As part of my research for my next book, I've been reading Janet McCalman's fascinating history of the working-class inner Melbourne suburb of Richmond, Struggletown. She charts the ebb and flow of poverty and prosperity through the twentieth century, the impact of war and depression and changing social mores on the lives of Richmond's inhabitants, from 1900 to 1965. Published in 1984, the photos show how much Richmond has changed and become gentrified even in the last three decades.

As I read, it struck me that the book closely traces the course of my own grandmother's life. Doris was born in 1905 in North Carlton, and as a young woman worked in the 'rag trade' for one of the dressmakers in Flinders Lane (as did some of the Richmond interviewees). She was a child during World War I, but when the Depression hit she was married with a young family, living in Thornbury; they were lucky that my grandfather kept his job, and the extended family were able to help out. My grandfather didn't fight in the Second World War; the family story (half-joking, or perhaps not!) is that 'Nana wouldn't let him.' Or perhaps his job as a clerk with Dunlop Tyres was regarded as essential? In the 50s, my grandparents moved from the inner suburbs to a new house in Cheltenham, where they lived for most of the rest of their lives. And finally at eighty, Doris moved in with her youngest daughter (my mother) and her husband, and she lived with them for ten years, until her death in 1996.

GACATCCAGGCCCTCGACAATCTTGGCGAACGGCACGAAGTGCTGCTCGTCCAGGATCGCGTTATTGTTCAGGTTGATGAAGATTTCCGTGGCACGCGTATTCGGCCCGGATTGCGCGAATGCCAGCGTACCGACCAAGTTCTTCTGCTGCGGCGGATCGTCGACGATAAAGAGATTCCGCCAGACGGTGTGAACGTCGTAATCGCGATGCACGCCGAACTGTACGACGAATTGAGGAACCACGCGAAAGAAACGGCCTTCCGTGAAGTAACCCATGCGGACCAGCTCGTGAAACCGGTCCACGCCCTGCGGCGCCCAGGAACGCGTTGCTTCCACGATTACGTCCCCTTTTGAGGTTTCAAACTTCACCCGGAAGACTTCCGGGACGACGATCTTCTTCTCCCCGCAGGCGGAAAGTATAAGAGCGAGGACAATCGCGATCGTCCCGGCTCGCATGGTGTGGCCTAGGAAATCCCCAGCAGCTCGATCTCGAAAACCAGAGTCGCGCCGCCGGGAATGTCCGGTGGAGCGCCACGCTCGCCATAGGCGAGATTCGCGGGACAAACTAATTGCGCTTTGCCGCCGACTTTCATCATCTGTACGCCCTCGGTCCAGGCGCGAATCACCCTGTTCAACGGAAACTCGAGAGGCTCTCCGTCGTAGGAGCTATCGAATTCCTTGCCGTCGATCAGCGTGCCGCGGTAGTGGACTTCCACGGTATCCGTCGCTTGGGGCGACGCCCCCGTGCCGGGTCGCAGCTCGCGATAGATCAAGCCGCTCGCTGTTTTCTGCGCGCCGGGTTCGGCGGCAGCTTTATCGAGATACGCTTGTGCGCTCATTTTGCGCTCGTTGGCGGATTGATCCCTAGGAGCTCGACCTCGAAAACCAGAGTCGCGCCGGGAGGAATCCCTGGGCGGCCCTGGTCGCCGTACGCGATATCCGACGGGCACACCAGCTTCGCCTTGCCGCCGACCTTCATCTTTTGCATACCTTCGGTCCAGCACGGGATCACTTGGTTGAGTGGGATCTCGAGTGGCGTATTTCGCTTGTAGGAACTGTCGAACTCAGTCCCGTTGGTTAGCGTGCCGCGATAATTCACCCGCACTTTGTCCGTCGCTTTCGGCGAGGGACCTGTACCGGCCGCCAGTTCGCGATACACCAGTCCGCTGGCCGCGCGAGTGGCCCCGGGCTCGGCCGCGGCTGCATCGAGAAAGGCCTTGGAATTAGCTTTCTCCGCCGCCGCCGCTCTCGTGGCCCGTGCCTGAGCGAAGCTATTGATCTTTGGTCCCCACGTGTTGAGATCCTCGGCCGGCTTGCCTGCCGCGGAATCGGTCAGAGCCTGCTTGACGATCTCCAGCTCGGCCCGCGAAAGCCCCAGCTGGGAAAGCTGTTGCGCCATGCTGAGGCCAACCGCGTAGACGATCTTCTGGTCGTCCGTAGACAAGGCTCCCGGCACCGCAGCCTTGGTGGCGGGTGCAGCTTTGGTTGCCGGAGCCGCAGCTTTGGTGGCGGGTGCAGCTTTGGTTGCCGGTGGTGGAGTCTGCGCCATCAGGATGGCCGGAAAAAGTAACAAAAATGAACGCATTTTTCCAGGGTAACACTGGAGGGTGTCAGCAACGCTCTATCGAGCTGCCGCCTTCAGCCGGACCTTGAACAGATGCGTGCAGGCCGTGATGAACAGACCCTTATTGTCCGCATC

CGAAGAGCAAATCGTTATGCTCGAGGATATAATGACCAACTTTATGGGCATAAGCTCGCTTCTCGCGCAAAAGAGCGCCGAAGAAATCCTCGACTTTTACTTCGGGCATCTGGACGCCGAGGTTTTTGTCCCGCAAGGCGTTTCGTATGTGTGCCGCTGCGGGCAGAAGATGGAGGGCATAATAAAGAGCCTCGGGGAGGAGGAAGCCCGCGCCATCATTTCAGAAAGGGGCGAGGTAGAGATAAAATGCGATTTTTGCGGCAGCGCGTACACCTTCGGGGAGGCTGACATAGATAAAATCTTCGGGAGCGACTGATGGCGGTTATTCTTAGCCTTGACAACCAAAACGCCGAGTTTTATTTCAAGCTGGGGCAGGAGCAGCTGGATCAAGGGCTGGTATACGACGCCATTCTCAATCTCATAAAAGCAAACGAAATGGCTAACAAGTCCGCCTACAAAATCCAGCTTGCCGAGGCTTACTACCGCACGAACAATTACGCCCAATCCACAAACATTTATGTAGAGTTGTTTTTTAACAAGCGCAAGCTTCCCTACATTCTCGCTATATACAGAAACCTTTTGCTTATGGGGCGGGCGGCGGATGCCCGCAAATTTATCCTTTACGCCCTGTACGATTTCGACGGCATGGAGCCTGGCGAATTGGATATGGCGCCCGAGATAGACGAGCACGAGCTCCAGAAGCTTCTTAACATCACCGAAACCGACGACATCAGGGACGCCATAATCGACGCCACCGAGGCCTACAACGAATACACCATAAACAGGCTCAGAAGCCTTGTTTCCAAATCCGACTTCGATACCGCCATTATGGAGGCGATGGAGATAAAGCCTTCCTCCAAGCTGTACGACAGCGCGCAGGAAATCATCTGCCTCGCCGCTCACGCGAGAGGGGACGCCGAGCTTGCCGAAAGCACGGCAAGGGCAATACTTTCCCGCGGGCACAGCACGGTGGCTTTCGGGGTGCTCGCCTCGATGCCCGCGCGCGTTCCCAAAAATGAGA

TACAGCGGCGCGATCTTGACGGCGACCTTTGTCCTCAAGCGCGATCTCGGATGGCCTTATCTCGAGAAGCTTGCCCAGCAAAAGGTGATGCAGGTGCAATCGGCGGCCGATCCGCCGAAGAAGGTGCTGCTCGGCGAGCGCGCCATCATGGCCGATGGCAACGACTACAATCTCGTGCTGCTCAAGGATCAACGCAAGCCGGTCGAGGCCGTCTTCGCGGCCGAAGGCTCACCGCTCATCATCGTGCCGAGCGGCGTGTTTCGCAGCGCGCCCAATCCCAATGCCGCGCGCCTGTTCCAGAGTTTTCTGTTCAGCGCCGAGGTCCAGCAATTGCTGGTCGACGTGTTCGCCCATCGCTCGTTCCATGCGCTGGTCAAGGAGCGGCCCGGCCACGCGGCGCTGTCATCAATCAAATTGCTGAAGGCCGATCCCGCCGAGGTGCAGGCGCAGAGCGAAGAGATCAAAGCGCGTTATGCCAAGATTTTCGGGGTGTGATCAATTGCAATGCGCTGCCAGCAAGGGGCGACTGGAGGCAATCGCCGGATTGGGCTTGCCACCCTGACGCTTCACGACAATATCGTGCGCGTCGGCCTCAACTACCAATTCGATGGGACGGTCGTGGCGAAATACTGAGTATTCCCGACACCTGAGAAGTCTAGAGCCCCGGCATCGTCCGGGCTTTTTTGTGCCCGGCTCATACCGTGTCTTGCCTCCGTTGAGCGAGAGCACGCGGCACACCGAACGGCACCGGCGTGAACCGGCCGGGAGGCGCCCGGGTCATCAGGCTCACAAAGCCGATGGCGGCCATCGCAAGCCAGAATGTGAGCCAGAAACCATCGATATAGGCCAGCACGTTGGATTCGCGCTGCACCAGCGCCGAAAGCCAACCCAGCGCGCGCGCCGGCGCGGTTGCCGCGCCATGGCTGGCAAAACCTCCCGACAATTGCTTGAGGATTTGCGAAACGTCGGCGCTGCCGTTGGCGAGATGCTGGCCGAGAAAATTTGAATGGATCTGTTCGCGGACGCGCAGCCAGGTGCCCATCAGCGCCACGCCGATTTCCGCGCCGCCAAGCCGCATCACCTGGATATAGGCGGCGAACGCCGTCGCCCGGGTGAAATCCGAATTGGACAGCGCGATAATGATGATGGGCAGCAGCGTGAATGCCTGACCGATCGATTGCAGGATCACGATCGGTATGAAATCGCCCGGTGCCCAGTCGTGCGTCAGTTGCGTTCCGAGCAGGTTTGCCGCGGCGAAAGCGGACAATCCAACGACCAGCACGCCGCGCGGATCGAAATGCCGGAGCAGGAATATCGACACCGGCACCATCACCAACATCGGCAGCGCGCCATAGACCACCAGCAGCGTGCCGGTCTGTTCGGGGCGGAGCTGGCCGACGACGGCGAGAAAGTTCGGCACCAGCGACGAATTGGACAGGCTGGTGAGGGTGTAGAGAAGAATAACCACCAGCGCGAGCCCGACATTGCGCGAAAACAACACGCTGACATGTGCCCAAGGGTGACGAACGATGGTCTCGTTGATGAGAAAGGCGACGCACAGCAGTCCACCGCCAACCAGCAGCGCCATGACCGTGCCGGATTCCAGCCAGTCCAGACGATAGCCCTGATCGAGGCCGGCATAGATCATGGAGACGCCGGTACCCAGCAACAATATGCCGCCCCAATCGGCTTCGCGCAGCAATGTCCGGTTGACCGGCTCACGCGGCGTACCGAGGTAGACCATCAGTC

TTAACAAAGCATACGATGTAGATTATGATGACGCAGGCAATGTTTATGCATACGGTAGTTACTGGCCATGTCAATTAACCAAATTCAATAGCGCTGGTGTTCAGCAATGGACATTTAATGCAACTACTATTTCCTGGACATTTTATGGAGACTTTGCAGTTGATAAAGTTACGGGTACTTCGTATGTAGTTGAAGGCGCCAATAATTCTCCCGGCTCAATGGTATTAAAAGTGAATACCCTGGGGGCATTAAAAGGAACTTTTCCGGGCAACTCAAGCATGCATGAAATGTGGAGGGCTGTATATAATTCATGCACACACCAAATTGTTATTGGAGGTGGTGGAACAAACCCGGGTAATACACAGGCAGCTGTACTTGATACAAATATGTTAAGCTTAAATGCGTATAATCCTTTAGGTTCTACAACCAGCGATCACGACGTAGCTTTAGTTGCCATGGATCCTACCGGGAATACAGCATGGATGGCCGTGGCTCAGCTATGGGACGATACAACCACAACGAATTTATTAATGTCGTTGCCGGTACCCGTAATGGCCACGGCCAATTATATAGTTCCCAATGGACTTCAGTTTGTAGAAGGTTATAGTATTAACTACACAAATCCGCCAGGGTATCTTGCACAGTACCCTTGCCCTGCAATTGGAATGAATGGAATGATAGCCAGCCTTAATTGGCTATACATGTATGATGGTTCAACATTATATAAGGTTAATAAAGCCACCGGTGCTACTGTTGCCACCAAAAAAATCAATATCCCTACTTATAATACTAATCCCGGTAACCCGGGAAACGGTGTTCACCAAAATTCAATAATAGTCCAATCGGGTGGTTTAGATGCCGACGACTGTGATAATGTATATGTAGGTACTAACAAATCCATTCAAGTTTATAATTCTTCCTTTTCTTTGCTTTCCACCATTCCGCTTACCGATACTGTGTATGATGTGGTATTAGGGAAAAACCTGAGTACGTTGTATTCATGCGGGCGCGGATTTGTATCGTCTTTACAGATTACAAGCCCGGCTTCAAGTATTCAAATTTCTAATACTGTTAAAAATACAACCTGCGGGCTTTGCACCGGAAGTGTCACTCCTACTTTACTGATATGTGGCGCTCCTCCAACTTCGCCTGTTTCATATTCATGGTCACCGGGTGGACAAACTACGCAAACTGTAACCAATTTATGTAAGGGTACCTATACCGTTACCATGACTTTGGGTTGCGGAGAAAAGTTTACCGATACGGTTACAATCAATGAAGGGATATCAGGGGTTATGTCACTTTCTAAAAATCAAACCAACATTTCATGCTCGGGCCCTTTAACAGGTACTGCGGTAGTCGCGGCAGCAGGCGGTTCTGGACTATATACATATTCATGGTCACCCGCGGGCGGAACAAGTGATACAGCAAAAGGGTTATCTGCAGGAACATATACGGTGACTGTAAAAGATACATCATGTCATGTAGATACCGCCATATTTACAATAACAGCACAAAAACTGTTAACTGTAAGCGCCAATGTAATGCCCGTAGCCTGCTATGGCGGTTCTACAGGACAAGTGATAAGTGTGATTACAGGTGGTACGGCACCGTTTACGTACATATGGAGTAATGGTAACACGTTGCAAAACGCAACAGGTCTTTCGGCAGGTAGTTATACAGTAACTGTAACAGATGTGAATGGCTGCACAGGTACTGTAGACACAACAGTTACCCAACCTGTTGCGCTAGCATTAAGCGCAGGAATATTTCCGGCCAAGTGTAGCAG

Nana was definitely what Janet McCalman would categorise as a "respectable" type.

Respectability prescribed disciplines in behaviour... cleanliness, sobriety, extramarital chastity, thrift, time-consciousness, self-reliance, independence and responsibility...

As I read this list, I couldn't help thinking, yep, that's Nana. Like many of the "respectable" Richmond residents interviewed by McCalman, she disapproved of alcohol and feared the destructive effects of alcoholism. She lived within a narrow hedge of conservative social rules, which led the adolescent me to argue passionately with her. (To be fair, I think she quite enjoyed those arguments; she was so convinced she was right, I never made the slightest dent in her self-assurance.) It seemed to me that she was anti-sex, anti-pleasure, even anti-nature (she didn't like trees) -- opposed, almost on principle, to anything that could be construed as fun.

But in hindsight, I can see that those rigid, self-disciplined rules must have given her security, and perhaps protected her and her family during the hard times she'd lived through. Nana was nothing if not stubborn, and this inflexibility used to drive me mad, but that iron will must have helped her to survive.

And she did know how to have fun. As a young woman, she acted in radio plays, sang in choirs and toured rural towns with a theatrical group. She used to boast of modelling clothes for clients at the fashionable dressmaker's where she worked before she married. My Nana, the supermodel! (As she was a tiny woman, less than five feet tall, I doubt she would have cut it on the catwalk these days.)

I wanted to read Struggletown to learn about Melbourne history, but it's also given me an insight into my family history and psychology that I wasn't expecting to gain. Well worth reading.

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